If you put the word into the BBC website, the top headline reads: 'Seroxat firm "hid trial data"'.
If this was a brand such as Coca-Cola or Vodafone, this would be considered a massive crisis of reputation. And yet somehow we have come almost to expect it of drug companies.
So imagine our surprise when last week, David Lewis, the ABPI's top communicator, said: 'The industry is not as badly perceived as it thinks it is.'
Now GlaxoSmithKline might be one of the most successful companies in the UK. It may produce much-loved drinks and many life-saving drugs. But when it comes to allegations that the firm covered up data suggesting Seroxat actually caused suicides among children, reputation doesn't get much worse than that.
The industry would be better listening to Procter & Gamble spokesman Mark Chakravarty who, at the same event, said: 'There is a high suspicion of the pharma industry. Greed, dishonesty and fraud are some associations.'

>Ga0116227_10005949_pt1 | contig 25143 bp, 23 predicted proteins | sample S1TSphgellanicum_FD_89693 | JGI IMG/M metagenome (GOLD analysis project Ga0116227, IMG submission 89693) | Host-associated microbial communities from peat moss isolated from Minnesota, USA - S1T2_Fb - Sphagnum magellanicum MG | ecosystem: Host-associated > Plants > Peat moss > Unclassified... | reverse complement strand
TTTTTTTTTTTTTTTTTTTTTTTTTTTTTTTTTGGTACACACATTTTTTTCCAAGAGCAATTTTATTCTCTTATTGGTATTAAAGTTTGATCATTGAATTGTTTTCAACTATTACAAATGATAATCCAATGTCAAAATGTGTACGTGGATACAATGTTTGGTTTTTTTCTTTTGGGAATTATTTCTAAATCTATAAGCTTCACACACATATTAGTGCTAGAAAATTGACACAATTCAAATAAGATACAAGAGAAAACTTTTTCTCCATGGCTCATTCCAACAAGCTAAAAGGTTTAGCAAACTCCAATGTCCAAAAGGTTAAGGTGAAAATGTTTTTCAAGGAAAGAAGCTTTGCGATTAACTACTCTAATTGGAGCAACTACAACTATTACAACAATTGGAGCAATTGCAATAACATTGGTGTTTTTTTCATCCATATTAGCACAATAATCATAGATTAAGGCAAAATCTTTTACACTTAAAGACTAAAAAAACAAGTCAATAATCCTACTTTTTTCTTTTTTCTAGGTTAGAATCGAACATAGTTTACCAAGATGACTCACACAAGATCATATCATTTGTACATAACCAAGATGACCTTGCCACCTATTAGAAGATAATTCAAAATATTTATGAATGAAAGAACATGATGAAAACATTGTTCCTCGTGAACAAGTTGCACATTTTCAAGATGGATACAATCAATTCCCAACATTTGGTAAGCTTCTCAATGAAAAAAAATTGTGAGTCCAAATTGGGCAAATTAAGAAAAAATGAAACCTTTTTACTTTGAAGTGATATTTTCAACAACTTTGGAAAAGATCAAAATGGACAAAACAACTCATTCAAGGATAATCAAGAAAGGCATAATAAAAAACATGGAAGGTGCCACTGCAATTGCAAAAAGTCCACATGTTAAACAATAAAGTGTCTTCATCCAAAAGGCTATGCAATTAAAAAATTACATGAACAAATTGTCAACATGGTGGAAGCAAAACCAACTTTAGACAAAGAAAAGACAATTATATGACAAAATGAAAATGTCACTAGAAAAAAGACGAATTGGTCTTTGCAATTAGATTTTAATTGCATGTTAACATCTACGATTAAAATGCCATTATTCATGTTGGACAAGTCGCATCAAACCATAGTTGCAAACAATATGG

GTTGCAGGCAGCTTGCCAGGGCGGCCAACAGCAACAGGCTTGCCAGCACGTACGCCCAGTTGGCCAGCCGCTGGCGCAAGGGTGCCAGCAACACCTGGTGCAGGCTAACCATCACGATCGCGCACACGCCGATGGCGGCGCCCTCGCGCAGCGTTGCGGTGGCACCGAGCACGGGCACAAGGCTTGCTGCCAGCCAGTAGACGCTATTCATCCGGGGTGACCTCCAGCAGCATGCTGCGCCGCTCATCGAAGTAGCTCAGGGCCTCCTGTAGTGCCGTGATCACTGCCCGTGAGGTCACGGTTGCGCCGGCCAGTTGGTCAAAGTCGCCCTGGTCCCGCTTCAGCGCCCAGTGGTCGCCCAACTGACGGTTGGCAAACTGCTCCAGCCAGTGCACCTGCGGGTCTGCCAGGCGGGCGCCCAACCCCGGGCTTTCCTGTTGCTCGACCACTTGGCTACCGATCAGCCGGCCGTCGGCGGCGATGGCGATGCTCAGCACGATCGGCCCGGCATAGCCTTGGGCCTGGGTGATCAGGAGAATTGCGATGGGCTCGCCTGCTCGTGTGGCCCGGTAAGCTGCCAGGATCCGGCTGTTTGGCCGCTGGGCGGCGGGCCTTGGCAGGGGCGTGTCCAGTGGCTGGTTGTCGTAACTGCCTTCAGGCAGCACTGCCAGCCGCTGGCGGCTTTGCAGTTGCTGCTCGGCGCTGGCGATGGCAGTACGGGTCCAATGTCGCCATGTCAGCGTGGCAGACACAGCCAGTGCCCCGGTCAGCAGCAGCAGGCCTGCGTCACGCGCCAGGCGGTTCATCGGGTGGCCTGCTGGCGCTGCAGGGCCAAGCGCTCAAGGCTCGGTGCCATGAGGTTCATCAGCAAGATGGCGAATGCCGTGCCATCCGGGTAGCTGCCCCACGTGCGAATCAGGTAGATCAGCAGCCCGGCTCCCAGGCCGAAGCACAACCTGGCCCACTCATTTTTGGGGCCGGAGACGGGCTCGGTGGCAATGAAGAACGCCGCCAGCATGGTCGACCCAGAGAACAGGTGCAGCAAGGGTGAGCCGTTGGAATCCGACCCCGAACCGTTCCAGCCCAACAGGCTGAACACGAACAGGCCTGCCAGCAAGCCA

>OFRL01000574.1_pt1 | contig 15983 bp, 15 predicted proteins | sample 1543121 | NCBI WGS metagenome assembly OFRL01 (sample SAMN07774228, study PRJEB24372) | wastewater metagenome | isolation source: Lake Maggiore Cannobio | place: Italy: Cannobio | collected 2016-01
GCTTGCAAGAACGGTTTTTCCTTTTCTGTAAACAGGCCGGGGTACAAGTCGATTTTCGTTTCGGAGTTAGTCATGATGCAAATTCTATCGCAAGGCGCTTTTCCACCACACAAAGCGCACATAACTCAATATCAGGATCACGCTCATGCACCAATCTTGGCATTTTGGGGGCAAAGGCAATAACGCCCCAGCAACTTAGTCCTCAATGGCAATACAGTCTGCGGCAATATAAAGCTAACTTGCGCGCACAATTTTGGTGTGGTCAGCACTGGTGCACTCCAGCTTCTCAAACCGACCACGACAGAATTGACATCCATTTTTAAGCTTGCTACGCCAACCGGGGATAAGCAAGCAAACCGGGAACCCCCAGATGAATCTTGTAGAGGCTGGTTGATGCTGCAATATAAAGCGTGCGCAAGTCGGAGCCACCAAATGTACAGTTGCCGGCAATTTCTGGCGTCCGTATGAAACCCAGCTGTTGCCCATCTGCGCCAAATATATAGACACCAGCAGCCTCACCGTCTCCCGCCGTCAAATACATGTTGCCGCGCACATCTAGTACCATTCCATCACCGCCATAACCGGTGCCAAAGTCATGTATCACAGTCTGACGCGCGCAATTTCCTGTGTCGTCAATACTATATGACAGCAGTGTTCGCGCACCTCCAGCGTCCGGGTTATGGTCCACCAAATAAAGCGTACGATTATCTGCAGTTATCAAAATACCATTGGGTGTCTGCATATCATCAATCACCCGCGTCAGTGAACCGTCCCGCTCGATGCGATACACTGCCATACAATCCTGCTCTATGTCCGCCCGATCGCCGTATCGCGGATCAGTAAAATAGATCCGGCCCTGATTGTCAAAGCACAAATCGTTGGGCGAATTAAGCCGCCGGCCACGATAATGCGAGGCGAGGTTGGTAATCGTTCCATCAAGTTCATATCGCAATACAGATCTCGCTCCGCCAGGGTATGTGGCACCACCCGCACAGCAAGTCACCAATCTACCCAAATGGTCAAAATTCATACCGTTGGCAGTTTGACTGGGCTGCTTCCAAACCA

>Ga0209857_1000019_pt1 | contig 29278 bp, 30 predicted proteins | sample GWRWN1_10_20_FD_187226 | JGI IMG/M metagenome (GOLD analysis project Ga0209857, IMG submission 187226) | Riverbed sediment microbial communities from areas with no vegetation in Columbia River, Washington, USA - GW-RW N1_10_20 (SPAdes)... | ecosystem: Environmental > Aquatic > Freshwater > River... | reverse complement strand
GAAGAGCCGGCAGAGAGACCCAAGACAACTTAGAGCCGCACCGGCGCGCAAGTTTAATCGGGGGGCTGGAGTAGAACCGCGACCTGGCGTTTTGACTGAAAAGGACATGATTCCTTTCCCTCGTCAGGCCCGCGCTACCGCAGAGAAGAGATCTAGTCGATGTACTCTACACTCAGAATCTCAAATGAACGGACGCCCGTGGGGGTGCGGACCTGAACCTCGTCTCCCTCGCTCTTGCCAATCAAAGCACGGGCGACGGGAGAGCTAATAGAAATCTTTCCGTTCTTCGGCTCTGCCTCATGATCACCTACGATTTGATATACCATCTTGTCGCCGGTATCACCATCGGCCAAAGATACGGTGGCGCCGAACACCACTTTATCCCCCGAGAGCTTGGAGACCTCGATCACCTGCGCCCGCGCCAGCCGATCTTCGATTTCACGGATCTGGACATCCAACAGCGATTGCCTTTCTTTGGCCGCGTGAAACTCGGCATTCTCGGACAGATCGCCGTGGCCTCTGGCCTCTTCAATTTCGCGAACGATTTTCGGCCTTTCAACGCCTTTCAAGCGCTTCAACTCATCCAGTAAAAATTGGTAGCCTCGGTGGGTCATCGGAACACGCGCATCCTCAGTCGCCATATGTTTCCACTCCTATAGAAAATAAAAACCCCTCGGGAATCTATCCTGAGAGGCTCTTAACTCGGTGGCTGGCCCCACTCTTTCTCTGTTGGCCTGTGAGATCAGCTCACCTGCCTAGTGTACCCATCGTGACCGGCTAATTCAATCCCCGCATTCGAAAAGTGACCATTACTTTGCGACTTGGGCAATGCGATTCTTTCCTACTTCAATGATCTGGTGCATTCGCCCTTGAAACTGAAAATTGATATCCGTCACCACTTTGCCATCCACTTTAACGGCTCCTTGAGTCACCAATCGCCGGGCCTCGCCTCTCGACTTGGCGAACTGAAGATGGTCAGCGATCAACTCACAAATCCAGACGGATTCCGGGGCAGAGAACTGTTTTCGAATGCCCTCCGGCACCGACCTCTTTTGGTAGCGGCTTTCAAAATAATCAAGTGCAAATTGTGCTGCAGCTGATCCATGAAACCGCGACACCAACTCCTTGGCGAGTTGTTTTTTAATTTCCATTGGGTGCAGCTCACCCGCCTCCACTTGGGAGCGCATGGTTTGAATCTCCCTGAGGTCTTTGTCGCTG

Let's be clear. One isn't claiming that Big Pharma is any of these things. The sector has improved its practices and codes over the past decade and pulled in highly professional communicators. But it would be absolutely complacent to believe many people on the street don't still hold these damaging suspicions.
Lewis was right when he also mentioned the positive experiences many people have had with new drugs.
Nevertheless Big Pharma's place in popular culture is still embodied in movies such as The Constant Gardener and global media scares such as Vioxx.
One can understand the ABPI trying to foster a positive state of mind. But it may be better to be brutally honest and start building from the reputational rock bottom.